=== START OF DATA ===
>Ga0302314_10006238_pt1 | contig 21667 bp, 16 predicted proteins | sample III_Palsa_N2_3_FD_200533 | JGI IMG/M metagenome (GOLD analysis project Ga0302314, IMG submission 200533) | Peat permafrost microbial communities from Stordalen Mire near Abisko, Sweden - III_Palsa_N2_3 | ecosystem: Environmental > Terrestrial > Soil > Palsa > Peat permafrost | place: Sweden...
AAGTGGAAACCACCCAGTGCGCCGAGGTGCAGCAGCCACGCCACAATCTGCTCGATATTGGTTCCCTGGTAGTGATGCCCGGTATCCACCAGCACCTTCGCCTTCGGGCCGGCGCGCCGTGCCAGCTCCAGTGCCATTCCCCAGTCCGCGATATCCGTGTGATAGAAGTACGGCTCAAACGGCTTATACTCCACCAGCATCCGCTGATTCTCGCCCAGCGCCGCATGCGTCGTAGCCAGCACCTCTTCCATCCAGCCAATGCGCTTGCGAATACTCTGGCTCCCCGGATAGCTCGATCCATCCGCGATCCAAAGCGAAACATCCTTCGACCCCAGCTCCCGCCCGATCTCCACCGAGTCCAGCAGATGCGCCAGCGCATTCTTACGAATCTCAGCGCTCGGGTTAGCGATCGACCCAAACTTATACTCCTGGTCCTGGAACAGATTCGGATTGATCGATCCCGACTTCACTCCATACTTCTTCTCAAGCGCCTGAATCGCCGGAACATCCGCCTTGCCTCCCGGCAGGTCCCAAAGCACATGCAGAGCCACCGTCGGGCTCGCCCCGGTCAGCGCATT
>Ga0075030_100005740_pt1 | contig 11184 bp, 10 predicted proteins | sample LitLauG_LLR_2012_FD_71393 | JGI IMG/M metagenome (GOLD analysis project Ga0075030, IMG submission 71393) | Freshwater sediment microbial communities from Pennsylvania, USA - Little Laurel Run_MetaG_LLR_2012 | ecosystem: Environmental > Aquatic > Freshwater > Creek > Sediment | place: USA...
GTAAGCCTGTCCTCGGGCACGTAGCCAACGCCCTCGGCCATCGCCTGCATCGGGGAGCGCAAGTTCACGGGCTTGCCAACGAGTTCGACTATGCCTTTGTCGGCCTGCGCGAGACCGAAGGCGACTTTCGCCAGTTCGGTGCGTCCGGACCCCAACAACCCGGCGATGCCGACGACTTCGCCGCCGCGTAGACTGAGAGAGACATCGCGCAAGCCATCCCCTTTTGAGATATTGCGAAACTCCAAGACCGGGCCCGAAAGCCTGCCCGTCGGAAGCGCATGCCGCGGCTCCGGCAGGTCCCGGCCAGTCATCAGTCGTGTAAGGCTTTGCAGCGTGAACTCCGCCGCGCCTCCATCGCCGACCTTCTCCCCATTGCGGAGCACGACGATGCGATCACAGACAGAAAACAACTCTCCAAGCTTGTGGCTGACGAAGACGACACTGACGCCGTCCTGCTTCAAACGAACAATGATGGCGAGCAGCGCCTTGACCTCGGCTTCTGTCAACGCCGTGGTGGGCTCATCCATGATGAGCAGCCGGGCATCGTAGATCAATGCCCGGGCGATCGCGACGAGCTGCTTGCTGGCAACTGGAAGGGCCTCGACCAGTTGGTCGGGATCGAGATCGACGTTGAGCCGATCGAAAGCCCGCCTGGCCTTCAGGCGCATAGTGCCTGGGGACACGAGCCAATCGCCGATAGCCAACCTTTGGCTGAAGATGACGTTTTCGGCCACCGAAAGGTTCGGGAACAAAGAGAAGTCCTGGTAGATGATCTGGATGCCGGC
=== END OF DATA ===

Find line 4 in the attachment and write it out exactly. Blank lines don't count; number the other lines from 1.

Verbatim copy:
GTAAGCCTGTCCTCGGGCACGTAGCCAACGCCCTCGGCCATCGCCTGCATCGGGGAGCGCAAGTTCACGGGCTTGCCAACGAGTTCGACTATGCCTTTGTCGGCCTGCGCGAGACCGAAGGCGACTTTCGCCAGTTCGGTGCGTCCGGACCCCAACAACCCGGCGATGCCGACGACTTCGCCGCCGCGTAGACTGAGAGAGACATCGCGCAAGCCATCCCCTTTTGAGATATTGCGAAACTCCAAGACCGGGCCCGAAAGCCTGCCCGTCGGAAGCGCATGCCGCGGCTCCGGCAGGTCCCGGCCAGTCATCAGTCGTGTAAGGCTTTGCAGCGTGAACTCCGCCGCGCCTCCATCGCCGACCTTCTCCCCATTGCGGAGCACGACGATGCGATCACAGACAGAAAACAACTCTCCAAGCTTGTGGCTGACGAAGACGACACTGACGCCGTCCTGCTTCAAACGAACAATGATGGCGAGCAGCGCCTTGACCTCGGCTTCTGTCAACGCCGTGGTGGGCTCATCCATGATGAGCAGCCGGGCATCGTAGATCAATGCCCGGGCGATCGCGACGAGCTGCTTGCTGGCAACTGGAAGGGCCTCGACCAGTTGGTCGGGATCGAGATCGACGTTGAGCCGATCGAAAGCCCGCCTGGCCTTCAGGCGCATAGTGCCTGGGGACACGAGCCAATCGCCGATAGCCAACCTTTGGCTGAAGATGACGTTTTCGGCCACCGAAAGGTTCGGGAACAAAGAGAAGTCCTGGTAGATGATCTGGATGCCGGC